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Ruminations on the Ontology of Morality : an Academic Novel

By Sills, Steven, David

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Book Id: WPLBN0003468502
Format Type: PDF (eBook)
File Size: 765.32 KB
Reproduction Date: 1/3/2015

Title: Ruminations on the Ontology of Morality : an Academic Novel  
Author: Sills, Steven, David
Volume:
Language: English
Subject: Non Fiction, Philosophy, philosophical novel
Collection: Authors Community
Subcollection: Literature
Historic
Publication Date:
2015
Publisher: Createspace
Member Page: Steven Sills

Description
This is the philosophical novel that was my Master's degree thesis

Summary
This is a philosophical novel that was my Master's degree thesis. A philosophy instructor in Bangkok Thailand upon his wife's death ruminates on the ontology of morality while high on drugs and through the delusion of his churlish muse, his deceased wife reincarnated as a gecko

Excerpt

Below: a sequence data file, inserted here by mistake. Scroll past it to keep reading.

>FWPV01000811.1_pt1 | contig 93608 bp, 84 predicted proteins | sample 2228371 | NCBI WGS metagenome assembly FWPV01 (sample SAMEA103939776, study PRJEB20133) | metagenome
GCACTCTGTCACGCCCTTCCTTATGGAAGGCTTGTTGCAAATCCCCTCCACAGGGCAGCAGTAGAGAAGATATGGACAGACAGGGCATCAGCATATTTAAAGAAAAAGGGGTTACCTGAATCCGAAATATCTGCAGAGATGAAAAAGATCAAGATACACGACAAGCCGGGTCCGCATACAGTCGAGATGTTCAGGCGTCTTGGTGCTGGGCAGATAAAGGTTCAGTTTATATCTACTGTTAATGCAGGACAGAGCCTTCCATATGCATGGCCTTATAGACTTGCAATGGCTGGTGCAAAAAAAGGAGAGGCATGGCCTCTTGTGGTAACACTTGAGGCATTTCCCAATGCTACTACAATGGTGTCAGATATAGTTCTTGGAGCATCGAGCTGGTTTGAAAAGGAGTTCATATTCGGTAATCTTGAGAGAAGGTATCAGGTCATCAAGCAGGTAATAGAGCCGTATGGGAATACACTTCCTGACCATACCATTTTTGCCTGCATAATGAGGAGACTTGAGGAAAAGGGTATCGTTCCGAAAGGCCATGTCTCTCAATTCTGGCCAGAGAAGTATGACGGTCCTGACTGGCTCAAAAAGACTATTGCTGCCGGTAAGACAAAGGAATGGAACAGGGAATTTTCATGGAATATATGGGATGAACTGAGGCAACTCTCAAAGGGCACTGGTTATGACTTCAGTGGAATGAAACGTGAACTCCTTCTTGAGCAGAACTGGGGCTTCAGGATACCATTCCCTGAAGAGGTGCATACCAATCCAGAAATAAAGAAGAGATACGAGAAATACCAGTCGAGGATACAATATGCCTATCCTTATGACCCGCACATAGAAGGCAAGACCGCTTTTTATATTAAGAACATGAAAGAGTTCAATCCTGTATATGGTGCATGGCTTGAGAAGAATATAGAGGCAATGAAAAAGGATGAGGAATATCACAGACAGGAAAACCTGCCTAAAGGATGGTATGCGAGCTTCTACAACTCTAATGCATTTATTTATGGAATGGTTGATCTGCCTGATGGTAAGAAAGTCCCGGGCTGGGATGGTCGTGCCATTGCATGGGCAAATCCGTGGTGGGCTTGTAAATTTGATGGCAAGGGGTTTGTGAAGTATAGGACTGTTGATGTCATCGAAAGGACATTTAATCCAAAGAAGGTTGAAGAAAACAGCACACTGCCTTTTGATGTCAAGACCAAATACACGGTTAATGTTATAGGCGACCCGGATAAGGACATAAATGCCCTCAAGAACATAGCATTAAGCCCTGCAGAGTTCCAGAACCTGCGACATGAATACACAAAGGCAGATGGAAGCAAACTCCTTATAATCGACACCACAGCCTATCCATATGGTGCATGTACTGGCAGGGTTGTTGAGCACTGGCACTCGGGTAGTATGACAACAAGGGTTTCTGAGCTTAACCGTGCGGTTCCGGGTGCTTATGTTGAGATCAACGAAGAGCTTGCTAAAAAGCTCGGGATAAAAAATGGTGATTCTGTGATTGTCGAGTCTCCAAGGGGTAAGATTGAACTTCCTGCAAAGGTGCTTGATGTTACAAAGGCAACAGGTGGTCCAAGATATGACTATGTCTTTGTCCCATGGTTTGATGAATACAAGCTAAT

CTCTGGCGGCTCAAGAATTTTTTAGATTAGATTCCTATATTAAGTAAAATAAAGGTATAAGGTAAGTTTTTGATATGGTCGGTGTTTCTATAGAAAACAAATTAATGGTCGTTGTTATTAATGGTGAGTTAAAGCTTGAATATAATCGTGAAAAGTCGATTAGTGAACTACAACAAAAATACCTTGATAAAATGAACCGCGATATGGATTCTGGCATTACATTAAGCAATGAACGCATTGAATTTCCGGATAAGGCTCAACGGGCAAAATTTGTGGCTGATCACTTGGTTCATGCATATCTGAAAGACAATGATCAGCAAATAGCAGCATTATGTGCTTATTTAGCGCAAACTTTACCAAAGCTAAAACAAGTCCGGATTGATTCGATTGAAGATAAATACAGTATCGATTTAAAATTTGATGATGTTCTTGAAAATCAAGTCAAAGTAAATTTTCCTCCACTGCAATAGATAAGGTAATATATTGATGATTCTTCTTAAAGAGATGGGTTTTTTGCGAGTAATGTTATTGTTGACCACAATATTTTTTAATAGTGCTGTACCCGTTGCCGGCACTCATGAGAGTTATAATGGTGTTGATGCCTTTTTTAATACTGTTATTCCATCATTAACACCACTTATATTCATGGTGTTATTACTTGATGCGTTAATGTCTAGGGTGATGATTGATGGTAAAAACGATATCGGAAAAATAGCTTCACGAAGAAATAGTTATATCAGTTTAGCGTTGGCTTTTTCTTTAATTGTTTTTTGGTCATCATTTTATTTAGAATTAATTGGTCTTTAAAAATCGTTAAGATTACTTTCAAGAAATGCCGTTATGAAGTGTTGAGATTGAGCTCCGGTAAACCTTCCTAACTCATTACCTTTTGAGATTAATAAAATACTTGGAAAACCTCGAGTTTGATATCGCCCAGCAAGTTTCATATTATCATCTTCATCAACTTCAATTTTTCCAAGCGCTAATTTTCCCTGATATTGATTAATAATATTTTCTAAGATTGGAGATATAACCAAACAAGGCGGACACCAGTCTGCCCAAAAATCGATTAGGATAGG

Steven, you should DEFINITELY continue to give your life to . . . literary novels (notice I omitted “obscure”).  What you have produced is a phenomenal work.  Others, in the past, have attempted to do something like you have done, but they did not come close to creating a work with such breadth and depth as you.   I apologize for taking so very long to complete the reading of your work, but it is very densely written in some sections, while others seem to be as lucid as anything I have ever read.  Your vocabulary probably exceeds my own (“fulgurant”), for which I am thankful, as I always enjoy being taught the existence of words I have not yet incorporated into my own lexicon.   The most successful parts of your work—for me—were the interactions between Luk, Aus, and the central character, as those passages moved the story along.  I think using the unrest and waging of police action in Bangkok sets up the intellectual discontent in the rest of the novel, but I would wish for a more balanced unfolding of the story with the intellectual ruminations.  The least successful passages for me were sometimes extremely lengthy sentences—see the first page of Chapter 20, for example—which contained so many parenthetical expressions that I would lose the train of thought.   But, on the whole, you have included all of the needed requirements of the Graduate School, and you have included, it seems, allusions to all of the major texts of the whole program, including some of your own choice that I would love to see taught (or maybe not) in our program: Look Homeward Angel, The Way of All Flesh, Donne’s poetry, Gorky’s My Childhood, and the work of Thomas Hardy, Ibsen, O’Neill, and Will Durant and that of John Dos Passos, whom I had the pleasure of meeting in 1969 (I still have an autographed copy of his Midcentury), not to mention, of course, the philosophers.   I am not sure you needed to include the annotated Works Cited in your Literature Review, but I have left it in, all the same.  I do not think you needed to include the review of your American Papyrus, but I have also left that in.   What I would like you to do is to change the Roman numerals in your end notes to Arabic numbers, and to put the list of Works Consulted below the end notes, and send it back to me.   I see at the end of the review of American Papyrus that you studied in Springfield, Missouri, just up the road from Neosho, where I spent six years teaching in the high school.  I haunted the used book stores in Springfield during my tenure there, from 1979 through 1984.  I am a product of what was then called Central Missouri State in Warrensburg, though I had many friends and students in Springfield, too.   So . . . congratulations on completing your major task for the program.  I will be posting final grades shortly.  Let me know if you have questions or comments.   Thanks,   Everett E. Corum, Ph.D. | Director of Humanities, Philosophy, Religion and World Languages Programs American Public University System American Military University  |  American Public University 111 W. Congress Street, Charles Town, WV 25414 304-885-5220 (voicemail) | ecorum@apus.edu

 

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